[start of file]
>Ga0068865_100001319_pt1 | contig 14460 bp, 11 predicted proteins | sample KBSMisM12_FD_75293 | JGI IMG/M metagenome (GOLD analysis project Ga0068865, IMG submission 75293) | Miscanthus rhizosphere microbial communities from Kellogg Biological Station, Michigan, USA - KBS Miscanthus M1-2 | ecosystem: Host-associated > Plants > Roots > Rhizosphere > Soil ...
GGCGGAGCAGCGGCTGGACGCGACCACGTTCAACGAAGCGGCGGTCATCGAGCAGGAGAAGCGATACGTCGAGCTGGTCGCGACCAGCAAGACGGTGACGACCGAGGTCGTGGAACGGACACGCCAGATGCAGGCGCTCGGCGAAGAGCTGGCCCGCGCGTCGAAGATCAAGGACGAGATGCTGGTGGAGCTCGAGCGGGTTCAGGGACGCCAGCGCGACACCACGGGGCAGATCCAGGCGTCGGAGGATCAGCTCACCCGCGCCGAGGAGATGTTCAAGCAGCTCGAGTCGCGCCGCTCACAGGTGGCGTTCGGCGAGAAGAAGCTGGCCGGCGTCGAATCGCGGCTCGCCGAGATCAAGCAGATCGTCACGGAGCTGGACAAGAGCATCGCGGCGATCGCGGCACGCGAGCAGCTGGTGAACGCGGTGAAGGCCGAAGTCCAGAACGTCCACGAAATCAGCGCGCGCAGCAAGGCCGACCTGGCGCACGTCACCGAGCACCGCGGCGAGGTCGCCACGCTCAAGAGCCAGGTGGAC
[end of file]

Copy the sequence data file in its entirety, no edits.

>Ga0068865_100001319_pt1 | contig 14460 bp, 11 predicted proteins | sample KBSMisM12_FD_75293 | JGI IMG/M metagenome (GOLD analysis project Ga0068865, IMG submission 75293) | Miscanthus rhizosphere microbial communities from Kellogg Biological Station, Michigan, USA - KBS Miscanthus M1-2 | ecosystem: Host-associated > Plants > Roots > Rhizosphere > Soil ...
GGCGGAGCAGCGGCTGGACGCGACCACGTTCAACGAAGCGGCGGTCATCGAGCAGGAGAAGCGATACGTCGAGCTGGTCGCGACCAGCAAGACGGTGACGACCGAGGTCGTGGAACGGACACGCCAGATGCAGGCGCTCGGCGAAGAGCTGGCCCGCGCGTCGAAGATCAAGGACGAGATGCTGGTGGAGCTCGAGCGGGTTCAGGGACGCCAGCGCGACACCACGGGGCAGATCCAGGCGTCGGAGGATCAGCTCACCCGCGCCGAGGAGATGTTCAAGCAGCTCGAGTCGCGCCGCTCACAGGTGGCGTTCGGCGAGAAGAAGCTGGCCGGCGTCGAATCGCGGCTCGCCGAGATCAAGCAGATCGTCACGGAGCTGGACAAGAGCATCGCGGCGATCGCGGCACGCGAGCAGCTGGTGAACGCGGTGAAGGCCGAAGTCCAGAACGTCCACGAAATCAGCGCGCGCAGCAAGGCCGACCTGGCGCACGTCACCGAGCACCGCGGCGAGGTCGCCACGCTCAAGAGCCAGGTGGAC